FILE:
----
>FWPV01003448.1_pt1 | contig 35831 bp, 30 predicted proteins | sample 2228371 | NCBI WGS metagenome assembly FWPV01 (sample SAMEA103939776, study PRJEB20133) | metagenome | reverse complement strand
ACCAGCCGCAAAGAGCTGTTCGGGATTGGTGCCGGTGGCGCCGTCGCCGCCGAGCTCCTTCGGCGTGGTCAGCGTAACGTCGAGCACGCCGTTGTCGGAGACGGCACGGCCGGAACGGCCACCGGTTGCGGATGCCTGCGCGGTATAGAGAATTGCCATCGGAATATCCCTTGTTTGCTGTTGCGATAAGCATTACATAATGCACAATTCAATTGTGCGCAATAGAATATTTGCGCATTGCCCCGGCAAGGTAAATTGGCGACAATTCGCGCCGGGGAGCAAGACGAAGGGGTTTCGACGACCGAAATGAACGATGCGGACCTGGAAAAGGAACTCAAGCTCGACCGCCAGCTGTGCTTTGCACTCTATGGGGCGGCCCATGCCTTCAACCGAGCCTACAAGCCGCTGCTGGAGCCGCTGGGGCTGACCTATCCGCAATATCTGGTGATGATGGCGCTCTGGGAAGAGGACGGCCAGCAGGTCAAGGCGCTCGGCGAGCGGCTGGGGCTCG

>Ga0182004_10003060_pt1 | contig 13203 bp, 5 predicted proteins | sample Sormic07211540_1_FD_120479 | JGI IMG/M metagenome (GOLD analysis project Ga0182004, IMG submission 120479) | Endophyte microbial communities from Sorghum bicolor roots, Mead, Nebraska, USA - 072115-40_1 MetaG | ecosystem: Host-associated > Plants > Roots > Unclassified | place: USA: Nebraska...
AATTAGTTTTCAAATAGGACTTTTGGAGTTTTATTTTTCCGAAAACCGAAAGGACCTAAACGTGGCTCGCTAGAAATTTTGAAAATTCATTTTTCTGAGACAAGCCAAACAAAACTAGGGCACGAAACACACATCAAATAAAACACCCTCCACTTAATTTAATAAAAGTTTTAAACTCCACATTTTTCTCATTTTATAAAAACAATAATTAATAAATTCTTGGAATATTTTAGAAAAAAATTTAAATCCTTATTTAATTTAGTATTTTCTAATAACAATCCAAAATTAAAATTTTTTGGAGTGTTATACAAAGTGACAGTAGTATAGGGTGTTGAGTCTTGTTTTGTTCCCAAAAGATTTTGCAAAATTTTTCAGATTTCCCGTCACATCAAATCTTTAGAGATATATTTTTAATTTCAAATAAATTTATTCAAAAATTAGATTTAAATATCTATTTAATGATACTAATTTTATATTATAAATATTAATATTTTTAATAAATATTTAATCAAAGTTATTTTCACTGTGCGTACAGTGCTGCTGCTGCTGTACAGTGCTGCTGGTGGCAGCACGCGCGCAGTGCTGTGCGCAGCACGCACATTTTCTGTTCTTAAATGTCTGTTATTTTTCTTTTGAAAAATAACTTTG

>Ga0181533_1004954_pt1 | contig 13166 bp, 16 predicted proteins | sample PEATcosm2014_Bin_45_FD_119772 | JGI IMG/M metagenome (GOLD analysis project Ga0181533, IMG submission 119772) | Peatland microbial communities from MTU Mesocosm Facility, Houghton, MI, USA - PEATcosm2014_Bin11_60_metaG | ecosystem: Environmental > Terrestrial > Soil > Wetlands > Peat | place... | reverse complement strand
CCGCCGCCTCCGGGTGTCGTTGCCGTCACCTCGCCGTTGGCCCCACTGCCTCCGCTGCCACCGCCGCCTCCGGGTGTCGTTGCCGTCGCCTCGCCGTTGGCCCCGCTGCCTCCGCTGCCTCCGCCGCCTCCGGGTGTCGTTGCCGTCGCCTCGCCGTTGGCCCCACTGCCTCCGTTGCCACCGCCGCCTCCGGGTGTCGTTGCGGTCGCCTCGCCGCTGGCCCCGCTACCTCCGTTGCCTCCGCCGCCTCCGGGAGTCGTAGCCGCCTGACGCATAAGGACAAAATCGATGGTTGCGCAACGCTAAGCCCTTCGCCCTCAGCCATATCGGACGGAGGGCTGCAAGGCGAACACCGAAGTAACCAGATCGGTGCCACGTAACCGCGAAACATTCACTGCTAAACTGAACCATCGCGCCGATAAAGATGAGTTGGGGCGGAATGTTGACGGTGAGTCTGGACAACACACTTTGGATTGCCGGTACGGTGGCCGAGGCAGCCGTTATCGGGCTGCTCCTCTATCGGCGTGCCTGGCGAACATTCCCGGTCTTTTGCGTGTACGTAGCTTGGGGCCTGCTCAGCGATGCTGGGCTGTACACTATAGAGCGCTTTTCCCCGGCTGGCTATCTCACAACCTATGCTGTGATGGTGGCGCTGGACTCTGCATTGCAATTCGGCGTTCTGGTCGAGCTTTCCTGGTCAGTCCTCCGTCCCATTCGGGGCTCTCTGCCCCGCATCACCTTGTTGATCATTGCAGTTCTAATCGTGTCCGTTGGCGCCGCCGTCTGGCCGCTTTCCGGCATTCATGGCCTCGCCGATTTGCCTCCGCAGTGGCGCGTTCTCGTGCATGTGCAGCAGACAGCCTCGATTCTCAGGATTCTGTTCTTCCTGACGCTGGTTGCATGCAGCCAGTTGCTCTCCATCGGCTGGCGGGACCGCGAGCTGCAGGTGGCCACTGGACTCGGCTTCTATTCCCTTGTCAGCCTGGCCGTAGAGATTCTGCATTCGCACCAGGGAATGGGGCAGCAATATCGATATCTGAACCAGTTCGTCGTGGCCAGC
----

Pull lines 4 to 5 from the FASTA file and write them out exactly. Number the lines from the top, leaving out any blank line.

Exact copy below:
AATTAGTTTTCAAATAGGACTTTTGGAGTTTTATTTTTCCGAAAACCGAAAGGACCTAAACGTGGCTCGCTAGAAATTTTGAAAATTCATTTTTCTGAGACAAGCCAAACAAAACTAGGGCACGAAACACACATCAAATAAAACACCCTCCACTTAATTTAATAAAAGTTTTAAACTCCACATTTTTCTCATTTTATAAAAACAATAATTAATAAATTCTTGGAATATTTTAGAAAAAAATTTAAATCCTTATTTAATTTAGTATTTTCTAATAACAATCCAAAATTAAAATTTTTTGGAGTGTTATACAAAGTGACAGTAGTATAGGGTGTTGAGTCTTGTTTTGTTCCCAAAAGATTTTGCAAAATTTTTCAGATTTCCCGTCACATCAAATCTTTAGAGATATATTTTTAATTTCAAATAAATTTATTCAAAAATTAGATTTAAATATCTATTTAATGATACTAATTTTATATTATAAATATTAATATTTTTAATAAATATTTAATCAAAGTTATTTTCACTGTGCGTACAGTGCTGCTGCTGCTGTACAGTGCTGCTGGTGGCAGCACGCGCGCAGTGCTGTGCGCAGCACGCACATTTTCTGTTCTTAAATGTCTGTTATTTTTCTTTTGAAAAATAACTTTG

>Ga0181533_1004954_pt1 | contig 13166 bp, 16 predicted proteins | sample PEATcosm2014_Bin_45_FD_119772 | JGI IMG/M metagenome (GOLD analysis project Ga0181533, IMG submission 119772) | Peatland microbial communities from MTU Mesocosm Facility, Houghton, MI, USA - PEATcosm2014_Bin11_60_metaG | ecosystem: Environmental > Terrestrial > Soil > Wetlands > Peat | place... | reverse complement strand